The P9D-X actually has its "own" GPU onboard, rather than using the CPU's IGP - the back panel/front panel VGA are hooked up to the "Aspeed AST1300 with 64MB VRAM" rather than to the CPU IGP. Not sure of the reasoning behind it, other than these are server boards and as such you *never* want a discrete GPU, hence the inclusion of a basic GPU rather than having to limit it to just Xeon CPUs with IGPs.
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Re: IvyBridge E - ECC where art thou!?

Postposted on Fri Nov 08, 2013 9:50 pm

If cost is a concern, you could still go with a Socket AM3+ board and an FX-x3xx and get your ECC support. An Asus M5A97 R2.0 motherboard is only 95 bucks.

Edit: Yeah, it lacks an IGP. But there are enough choices for inexpensive low-end fanless discrete GPUs that IMO this isn't a big deal. Also note that unless you have an IGP with its own VRAM (like that Aspeed mentioned above), the IGP will steal memory bandwidth and impact the performance of the server.
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Re: IvyBridge E - ECC where art thou!?

Postposted on Fri Nov 08, 2013 9:53 pm

Mentawl wrote:
Welch wrote:So there are some slim pickings for the C222 chipsets. Some SuperMicro/ASRock and Asus motherboards. But I'm noticing that for instance on the P9D-X, it states that integrated graphics on the E3-12xx v3 Xeons (1245 in this case as an example) are not supported. So why would you include a VGA port on the back if all of the chips that have IGP aren't supported for their IGP?

The P9D-X would be ideal if I could use the IGP so as not to spend more money on discrete graphics and need to find one without a fan to avoid having a dead fan in a server. Seems silly, but its one of those things that I feel probably work fine, but isn't "officially" supported. Any insight into the Xeon E3 V3 series IGP use on C222/C224?


The P9D-X actually has its "own" GPU onboard, rather than using the CPU's IGP - the back panel/front panel VGA are hooked up to the "Aspeed AST1300 with 64MB VRAM" rather than to the CPU IGP. Not sure of the reasoning behind it, other than these are server boards and as such you *never* want a discrete GPU, hence the inclusion of a basic GPU rather than having to limit it to just Xeon CPUs with IGPs.


Perfect, I overlooked that. What I've done in the past when building an AMD based server was throw a fan-less discrete card in there that cost around 30-40 bucks enough to have display and called it good. They have worked well but I figured if its got IGP why not use it. I'd assume because the majority of the Intel Xeon E3 and other E5/E7 don't have IGP unless you buy the specific model that has it. In this case I can purchase the E3 1240 instead of the 45, only a $5.00 difference anyhow, less junk on the silicon should (in some cases) mean less power use overall and less heat.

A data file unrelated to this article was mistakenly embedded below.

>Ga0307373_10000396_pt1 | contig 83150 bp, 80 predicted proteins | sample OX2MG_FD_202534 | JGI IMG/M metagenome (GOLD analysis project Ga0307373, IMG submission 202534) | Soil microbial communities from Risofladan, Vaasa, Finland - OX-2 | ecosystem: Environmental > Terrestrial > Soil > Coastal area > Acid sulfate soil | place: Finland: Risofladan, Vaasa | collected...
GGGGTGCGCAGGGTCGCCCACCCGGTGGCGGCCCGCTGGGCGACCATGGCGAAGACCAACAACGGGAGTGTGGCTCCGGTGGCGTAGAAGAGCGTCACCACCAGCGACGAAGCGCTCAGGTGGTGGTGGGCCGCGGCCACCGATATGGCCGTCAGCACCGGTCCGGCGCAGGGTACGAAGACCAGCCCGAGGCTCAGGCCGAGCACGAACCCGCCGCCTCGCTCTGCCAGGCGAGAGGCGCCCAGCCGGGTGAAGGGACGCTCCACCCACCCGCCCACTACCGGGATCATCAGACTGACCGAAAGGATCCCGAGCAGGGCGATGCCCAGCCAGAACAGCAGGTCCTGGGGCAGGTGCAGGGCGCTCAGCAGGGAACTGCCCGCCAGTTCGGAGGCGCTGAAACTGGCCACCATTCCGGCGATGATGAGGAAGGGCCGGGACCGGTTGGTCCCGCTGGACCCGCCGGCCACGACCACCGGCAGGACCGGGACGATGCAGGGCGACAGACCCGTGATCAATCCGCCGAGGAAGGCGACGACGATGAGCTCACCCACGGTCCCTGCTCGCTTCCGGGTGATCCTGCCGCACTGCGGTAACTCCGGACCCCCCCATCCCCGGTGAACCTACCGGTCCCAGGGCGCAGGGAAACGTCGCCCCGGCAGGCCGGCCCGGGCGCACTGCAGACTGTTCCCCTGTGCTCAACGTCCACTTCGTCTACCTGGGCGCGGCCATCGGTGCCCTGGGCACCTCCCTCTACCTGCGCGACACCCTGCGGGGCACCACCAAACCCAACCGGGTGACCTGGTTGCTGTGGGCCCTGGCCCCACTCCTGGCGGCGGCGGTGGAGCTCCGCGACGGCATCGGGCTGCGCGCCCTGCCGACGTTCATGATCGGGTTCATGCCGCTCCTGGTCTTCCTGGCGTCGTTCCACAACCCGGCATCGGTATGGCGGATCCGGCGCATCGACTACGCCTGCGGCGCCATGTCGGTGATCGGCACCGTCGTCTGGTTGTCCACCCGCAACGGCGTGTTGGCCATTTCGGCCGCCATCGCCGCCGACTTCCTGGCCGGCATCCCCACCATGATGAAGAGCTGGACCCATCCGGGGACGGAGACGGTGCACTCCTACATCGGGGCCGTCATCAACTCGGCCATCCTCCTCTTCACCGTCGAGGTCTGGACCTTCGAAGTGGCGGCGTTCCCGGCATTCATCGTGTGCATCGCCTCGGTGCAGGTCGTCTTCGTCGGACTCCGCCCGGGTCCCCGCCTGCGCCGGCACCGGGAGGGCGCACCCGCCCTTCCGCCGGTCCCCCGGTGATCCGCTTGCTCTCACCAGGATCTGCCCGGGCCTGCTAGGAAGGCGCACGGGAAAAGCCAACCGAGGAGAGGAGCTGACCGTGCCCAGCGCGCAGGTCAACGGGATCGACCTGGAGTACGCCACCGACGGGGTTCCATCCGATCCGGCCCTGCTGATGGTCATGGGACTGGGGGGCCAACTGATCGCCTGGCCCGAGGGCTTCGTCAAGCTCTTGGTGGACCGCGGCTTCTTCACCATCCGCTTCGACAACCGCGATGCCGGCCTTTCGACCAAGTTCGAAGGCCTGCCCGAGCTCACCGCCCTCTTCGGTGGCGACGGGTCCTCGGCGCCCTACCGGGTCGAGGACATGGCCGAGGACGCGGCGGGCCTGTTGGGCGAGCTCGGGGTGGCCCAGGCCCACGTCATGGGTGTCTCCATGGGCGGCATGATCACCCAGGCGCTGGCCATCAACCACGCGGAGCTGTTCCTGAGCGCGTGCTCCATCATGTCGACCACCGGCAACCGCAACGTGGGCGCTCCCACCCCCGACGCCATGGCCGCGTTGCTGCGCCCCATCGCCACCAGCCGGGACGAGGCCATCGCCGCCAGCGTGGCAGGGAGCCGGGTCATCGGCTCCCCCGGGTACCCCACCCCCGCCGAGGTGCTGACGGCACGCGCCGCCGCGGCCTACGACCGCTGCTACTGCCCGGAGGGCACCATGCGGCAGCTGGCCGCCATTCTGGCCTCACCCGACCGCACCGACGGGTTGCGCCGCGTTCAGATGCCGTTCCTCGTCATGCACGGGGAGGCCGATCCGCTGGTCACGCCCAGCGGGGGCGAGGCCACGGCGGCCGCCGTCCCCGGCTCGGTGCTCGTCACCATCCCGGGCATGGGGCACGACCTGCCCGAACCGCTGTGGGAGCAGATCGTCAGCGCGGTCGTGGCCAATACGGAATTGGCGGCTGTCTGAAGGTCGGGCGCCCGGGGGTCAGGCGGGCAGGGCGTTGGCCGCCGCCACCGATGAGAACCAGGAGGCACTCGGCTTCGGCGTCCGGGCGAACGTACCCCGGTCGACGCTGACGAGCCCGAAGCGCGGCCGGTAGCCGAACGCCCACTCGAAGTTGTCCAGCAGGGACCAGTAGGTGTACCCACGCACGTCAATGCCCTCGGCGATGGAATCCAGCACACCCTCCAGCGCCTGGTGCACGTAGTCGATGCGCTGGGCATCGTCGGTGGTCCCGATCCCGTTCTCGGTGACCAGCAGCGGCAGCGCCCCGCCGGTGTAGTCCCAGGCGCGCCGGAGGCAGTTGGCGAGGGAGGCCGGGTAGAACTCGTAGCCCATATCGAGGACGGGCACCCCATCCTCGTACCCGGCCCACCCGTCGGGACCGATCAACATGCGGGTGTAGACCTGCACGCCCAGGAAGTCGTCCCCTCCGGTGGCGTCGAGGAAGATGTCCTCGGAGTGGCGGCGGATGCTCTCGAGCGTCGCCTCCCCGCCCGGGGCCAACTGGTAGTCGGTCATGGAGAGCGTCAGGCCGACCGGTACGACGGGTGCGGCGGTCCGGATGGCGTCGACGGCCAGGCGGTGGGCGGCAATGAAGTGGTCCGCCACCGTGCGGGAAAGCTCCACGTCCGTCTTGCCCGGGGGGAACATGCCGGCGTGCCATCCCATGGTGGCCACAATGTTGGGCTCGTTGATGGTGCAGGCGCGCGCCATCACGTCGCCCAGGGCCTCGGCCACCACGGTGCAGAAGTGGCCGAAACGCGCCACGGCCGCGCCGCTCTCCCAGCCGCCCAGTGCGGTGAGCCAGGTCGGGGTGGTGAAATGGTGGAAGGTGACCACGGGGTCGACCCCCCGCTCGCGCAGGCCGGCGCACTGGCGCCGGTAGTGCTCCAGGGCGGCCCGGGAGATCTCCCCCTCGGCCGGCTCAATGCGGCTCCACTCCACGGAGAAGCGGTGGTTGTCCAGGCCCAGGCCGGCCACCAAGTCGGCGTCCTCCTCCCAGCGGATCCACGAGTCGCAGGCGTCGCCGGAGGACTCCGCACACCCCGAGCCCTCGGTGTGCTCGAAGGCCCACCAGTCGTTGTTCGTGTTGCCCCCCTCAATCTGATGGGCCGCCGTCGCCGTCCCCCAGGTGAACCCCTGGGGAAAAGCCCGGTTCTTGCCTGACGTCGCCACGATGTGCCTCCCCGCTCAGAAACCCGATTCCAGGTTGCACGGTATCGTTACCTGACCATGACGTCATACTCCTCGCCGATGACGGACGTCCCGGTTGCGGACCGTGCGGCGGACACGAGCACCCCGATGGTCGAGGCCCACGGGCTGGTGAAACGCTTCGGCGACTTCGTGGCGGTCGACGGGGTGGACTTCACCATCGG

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Re: IvyBridge E - ECC where art thou!?

Postposted on Fri Nov 08, 2013 9:55 pm

just brew it! wrote:If cost is a concern, you could still go with a Socket AM3+ board and an FX-x3xx and get your ECC support. An Asus M5A97 R2.0 motherboard is only 95 bucks.


Yep did that last time :), for whatever reason I'm wanting to test the waters with an Intel based server or at least price it out in comparison. Nowadays, short of the chipset/software it doesn't seem like motherboards for servers are that much more reliable as they are made with much of the same parts.
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ECC: a tawdry story of lies, damn lies, and chipsets

Postposted on Fri Nov 08, 2013 10:17 pm

Some asrock boards support ECC when every other data point including intel's not-very-accurate-and-haphazardly-updated ARK says it shouldn't. (yeah, my E3 1265Lv2 that didn't come with the originally listed 4000 GPU says 'SUP INTEL)

The worst thing about ECC support for the last decade or so? Confirming it is actually working. There are half a dozen places to check, some of which will lie to you when it IS working, and others that will lie to you when it ISN'T working. You could also end up with a configuration where detection is working but not the nearly as important correction of single bit errors.

To be honest, I've come to the sad reality that the only completely verifiable way to test is tape a data pin on an ECC dimm and boot it up. If it is 100% functional the system will correct every dead bit, otherwise I doubt it even POSTs.